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Birmingham GPs to increase support for men with prostate cancer

Birmingham CrossCity Clinical Commissioning Group (CCG) has been working with local hospitals to enhance the current prostate cancer service to enable men with stable prostate cancer to be discharged into the care of their local GPs.

The CCG has also worked with Prostate Cancer UK to develop and fund a recent education event for GPs and practice nurses across the city.

The event at Birmingham City FC’s ground involved explaining the care pathway to GPs, discussing treatment options for patients, what services are available to prostate cancer sufferers within the West Midlands and a session from a prostate cancer survivor explaining his journey.

The goal of the care pathway is to ensure that local GPs feel knowledgeable enough about prostate cancer to take on the responsibility for patients, and hospital teams are confident enough to discharge patients into their care. Patients who relapse or encounter problems as a result of their treatment will be promptly referred directly to their consultant’s team.

Dr Vijay Raichura, a local GP and part of the project team at Birmingham CrossCity CCG, said: “Care for men in Birmingham and Solihull is variable and often fragmented between hospital and their GP. We support the NICE guidelines which say that men with stable prostate cancer and PSA levels should be cared for by GPs. This event was part of the process of designing safe, effective care for our patients and we thank Prostate Cancer UK for their support with this session.”

Louise Jackson, Community Support Services Manager from Prostate Cancer UK, said: “Following treatment of prostate cancer, men are often left with damaging side effects such as erectile dysfunction and incontinence problems. Many men require ongoing support and regular check-ups following treatment and this is often delivered by their GP. We want to make sure that all GPs feel that they are equipped with the right information and skills to be able to support men living with and after prostate cancer. We’re delighted so many GPs attended the education event and found it useful.”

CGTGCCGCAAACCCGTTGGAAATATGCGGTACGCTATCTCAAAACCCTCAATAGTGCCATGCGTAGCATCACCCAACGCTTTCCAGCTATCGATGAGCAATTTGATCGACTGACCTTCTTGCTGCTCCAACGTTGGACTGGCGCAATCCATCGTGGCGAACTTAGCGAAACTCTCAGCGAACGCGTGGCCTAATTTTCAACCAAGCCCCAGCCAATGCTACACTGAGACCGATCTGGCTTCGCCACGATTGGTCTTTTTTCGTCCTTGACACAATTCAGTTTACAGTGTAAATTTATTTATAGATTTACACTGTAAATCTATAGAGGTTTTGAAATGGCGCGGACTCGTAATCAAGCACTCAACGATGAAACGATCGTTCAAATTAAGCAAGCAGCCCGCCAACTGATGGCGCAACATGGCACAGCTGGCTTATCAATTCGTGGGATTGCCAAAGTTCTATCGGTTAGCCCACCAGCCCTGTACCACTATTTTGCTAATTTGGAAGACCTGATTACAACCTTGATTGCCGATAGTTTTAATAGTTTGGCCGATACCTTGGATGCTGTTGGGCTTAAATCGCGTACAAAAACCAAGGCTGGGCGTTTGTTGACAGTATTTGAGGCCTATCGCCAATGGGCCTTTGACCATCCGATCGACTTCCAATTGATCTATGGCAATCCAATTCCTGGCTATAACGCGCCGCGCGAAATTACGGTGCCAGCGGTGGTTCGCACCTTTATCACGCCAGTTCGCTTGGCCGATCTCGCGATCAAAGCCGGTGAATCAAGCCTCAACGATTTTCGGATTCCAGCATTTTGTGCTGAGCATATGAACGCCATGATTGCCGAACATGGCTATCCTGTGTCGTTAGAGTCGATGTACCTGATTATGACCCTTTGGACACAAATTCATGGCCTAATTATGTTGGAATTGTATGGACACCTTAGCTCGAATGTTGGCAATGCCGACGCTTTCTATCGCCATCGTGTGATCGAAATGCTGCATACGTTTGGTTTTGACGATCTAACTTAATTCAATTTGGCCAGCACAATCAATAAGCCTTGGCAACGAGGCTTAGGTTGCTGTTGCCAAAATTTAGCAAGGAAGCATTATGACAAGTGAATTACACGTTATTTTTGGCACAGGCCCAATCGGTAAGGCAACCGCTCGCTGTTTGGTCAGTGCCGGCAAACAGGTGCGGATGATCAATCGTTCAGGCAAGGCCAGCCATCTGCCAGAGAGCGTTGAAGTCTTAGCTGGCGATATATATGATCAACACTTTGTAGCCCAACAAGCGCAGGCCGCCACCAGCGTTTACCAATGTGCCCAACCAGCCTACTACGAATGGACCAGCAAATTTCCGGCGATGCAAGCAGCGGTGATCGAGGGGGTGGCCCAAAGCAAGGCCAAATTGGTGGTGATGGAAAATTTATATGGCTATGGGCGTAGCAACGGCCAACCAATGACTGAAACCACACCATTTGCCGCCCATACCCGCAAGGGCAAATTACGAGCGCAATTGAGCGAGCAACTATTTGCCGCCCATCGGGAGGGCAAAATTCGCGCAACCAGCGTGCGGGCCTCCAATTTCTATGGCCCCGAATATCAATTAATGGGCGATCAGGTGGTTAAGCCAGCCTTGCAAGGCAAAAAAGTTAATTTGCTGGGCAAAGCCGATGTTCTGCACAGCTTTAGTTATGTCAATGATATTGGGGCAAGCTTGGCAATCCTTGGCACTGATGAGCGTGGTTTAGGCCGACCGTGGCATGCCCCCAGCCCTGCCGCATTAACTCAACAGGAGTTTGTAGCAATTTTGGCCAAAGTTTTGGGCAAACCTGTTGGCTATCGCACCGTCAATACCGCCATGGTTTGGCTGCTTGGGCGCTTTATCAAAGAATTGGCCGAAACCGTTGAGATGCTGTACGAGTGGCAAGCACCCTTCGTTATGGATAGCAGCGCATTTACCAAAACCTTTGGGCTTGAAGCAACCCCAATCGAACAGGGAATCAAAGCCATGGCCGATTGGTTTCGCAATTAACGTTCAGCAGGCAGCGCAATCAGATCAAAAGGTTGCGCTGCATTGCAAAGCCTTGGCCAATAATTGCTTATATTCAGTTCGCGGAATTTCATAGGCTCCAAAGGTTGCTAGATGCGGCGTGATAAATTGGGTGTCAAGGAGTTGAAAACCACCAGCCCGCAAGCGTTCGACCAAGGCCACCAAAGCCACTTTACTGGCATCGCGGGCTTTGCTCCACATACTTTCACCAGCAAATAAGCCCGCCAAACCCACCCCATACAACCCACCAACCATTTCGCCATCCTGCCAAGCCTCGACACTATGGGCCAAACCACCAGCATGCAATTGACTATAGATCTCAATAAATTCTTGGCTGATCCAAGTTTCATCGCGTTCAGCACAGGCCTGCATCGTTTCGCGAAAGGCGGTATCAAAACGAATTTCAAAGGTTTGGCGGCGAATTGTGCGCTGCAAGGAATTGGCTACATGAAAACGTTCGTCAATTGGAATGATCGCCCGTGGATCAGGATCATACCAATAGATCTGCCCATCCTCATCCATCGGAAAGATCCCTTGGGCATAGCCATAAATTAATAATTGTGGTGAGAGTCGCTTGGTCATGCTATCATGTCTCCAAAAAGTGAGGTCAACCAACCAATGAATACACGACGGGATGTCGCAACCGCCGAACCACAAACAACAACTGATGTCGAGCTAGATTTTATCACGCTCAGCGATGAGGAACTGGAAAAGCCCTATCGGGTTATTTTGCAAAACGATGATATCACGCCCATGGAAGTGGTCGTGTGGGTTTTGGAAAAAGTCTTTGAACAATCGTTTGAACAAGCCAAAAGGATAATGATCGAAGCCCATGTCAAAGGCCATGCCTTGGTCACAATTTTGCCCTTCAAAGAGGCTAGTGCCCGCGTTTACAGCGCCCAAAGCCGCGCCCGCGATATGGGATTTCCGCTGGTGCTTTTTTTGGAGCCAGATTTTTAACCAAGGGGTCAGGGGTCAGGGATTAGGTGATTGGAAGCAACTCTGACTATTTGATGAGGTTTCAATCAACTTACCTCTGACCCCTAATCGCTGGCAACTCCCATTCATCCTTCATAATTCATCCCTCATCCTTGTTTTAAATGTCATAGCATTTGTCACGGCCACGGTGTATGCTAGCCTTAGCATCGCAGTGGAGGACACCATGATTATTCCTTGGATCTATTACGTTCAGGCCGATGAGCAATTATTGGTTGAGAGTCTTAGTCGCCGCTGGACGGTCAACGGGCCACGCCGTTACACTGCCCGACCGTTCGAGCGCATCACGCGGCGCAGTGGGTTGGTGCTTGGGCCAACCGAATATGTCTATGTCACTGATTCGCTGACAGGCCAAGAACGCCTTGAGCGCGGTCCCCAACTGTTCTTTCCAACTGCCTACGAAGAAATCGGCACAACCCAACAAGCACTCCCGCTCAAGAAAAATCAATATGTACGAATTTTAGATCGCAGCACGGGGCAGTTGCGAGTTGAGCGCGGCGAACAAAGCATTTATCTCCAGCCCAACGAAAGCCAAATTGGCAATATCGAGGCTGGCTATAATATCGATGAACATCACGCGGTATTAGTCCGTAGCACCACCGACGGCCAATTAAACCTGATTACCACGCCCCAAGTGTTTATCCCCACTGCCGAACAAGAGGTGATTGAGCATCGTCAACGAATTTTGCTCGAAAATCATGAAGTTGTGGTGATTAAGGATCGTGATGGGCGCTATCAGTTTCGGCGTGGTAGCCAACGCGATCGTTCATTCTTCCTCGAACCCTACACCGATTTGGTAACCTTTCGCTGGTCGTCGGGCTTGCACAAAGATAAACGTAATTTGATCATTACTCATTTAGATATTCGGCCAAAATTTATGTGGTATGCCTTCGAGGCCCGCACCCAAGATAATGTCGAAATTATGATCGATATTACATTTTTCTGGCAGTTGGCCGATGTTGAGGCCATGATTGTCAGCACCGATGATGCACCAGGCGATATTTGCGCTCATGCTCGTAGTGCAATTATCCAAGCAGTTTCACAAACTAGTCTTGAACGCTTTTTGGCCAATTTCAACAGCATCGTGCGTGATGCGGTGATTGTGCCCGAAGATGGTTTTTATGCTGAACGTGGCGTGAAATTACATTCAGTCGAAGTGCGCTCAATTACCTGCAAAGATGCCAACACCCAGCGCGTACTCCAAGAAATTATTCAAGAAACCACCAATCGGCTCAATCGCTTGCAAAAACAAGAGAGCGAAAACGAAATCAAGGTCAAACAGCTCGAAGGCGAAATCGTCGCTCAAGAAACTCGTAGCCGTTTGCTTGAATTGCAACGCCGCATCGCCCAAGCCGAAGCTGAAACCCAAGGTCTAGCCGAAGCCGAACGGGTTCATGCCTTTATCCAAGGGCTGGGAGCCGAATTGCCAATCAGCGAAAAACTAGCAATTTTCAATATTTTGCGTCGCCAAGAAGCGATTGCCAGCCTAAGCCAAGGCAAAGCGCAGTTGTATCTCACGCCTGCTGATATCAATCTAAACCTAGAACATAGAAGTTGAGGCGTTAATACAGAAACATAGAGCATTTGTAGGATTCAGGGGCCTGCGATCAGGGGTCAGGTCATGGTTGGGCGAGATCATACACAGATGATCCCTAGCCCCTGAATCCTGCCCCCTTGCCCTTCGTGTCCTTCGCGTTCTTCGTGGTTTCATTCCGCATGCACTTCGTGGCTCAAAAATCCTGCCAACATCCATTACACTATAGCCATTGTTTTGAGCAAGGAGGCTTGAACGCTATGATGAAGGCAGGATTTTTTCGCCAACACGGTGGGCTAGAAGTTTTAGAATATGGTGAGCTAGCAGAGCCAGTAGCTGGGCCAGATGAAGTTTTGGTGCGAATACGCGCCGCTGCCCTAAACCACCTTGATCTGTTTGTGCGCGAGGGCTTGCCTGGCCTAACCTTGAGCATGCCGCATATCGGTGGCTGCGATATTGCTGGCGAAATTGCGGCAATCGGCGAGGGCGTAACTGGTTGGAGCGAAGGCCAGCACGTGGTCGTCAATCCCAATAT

Prostate cancer survivor and volunteer for Prostate Cancer UK, Trevor Walker spoke about his experience of the disease at the event. He said: “I was diagnosed with prostate cancer in 1998. It came as a massive shock and I was incredibly scared about what was going to happen to me. I had my prostate removed surgically and then had to undergo radiotherapy a few years later as the cancer returned. I experienced every side effect under the sun and it took a long time to adjust to a new way of life.

“When I underwent treatment there was next to no support available to men following hospital. Things are slightly different now, but many men still don’t receive the support they need. The more GPs know about prostate cancer, the impact of the disease and its side effects, the better. Men need on-going support and knowing that your GP is equipped to provide you with information and signpost you to relevant support services is a great comfort.”

To share your general experiences of healthcare in Birmingham with the CCG, visit: http://www.bhamcrosscityccg.nhs.uk/public-involvement

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